Bill Henderson is an Associate Professor of Law at Indiana. Professor Henderson's primary research interests include the regulation of the financial markets, class action litigation, and the economics of the legal profession. Professor Henderson is currently writing a series of empirical papers on large law firms. The first paper, "Single-Tier versus Two-Tier Partnership Tracks at Am Law 200 Law Firms," will be presented this fall at a symposium on law firms at the University of North Carolina.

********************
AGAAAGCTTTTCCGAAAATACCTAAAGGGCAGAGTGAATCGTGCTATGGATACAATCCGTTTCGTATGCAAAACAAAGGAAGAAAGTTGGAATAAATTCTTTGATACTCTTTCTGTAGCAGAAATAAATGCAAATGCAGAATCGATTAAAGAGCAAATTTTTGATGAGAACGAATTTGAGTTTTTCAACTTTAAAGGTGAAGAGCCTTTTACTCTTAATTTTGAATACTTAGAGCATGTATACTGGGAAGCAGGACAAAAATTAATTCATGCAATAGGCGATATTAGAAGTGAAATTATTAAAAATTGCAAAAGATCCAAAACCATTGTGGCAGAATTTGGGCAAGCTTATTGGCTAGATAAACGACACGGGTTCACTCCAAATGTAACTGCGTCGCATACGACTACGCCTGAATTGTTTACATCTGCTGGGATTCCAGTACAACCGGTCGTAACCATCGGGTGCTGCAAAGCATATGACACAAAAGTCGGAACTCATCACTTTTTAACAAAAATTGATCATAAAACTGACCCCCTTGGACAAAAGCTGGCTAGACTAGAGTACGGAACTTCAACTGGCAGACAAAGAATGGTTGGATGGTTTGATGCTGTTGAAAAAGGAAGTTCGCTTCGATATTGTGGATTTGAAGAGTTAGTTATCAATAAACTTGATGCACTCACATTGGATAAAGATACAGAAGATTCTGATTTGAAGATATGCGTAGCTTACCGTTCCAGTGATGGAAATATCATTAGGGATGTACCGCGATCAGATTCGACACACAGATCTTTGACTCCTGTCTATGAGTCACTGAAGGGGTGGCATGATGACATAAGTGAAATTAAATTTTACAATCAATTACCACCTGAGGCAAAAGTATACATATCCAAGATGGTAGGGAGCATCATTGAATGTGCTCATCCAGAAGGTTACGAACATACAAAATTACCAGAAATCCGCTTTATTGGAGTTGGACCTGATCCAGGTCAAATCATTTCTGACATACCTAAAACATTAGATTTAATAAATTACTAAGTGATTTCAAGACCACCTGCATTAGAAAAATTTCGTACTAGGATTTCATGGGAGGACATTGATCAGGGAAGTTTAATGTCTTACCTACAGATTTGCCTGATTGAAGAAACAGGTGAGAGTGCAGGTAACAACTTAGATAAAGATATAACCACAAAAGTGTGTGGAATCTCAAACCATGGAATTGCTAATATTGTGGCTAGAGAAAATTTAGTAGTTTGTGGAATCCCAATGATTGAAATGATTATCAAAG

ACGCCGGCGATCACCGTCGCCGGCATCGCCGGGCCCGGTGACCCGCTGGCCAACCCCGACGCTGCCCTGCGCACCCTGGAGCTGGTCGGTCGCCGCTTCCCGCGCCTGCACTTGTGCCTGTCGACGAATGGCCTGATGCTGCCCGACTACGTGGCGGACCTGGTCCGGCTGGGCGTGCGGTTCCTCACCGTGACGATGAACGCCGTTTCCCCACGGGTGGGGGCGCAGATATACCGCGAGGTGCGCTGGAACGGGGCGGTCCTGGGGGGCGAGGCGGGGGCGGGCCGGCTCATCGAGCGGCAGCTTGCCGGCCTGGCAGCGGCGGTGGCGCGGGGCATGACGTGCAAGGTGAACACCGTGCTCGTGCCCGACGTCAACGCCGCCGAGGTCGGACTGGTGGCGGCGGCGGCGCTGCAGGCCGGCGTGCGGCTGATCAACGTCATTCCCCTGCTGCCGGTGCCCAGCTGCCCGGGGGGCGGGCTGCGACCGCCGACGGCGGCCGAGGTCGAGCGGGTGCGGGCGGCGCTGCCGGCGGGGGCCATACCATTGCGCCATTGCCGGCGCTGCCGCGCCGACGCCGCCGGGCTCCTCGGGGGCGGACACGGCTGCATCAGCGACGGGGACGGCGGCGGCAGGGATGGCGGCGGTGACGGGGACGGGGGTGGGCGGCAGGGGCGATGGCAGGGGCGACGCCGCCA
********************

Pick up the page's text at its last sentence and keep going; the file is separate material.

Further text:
Professor Henderson also has a long-standing interest in education policy. In 2004, he published an innovative study in the Texas Law Review, "The LSAT, Law School Exams, and Meritocracy: The Surprising and Undertheorized Role of Test-Taking Speed," which presented evidence that the predictive validity of the LSAT may be partially attributable to the legal academy's heavy and undertheorized use of time-pressured exams. In 2002, he published an empirical study on the Cleveland public schools, which demonstrated the importance of demographic patterns in explaining, and ultimately predicting, educational outcomes at the K-12 level. The article was the first study to utilize GIS maps for visually depicting the relationship between a school district's socioeconomic composition and students' performance on state proficiency exams. Professor Henderson's recent contribution to the Indiana University Rankings Symposium (co-authored with Andrew Morriss) used multiple regression analysis to successfully model how a variety of factors influence law school competition for high LSAT students.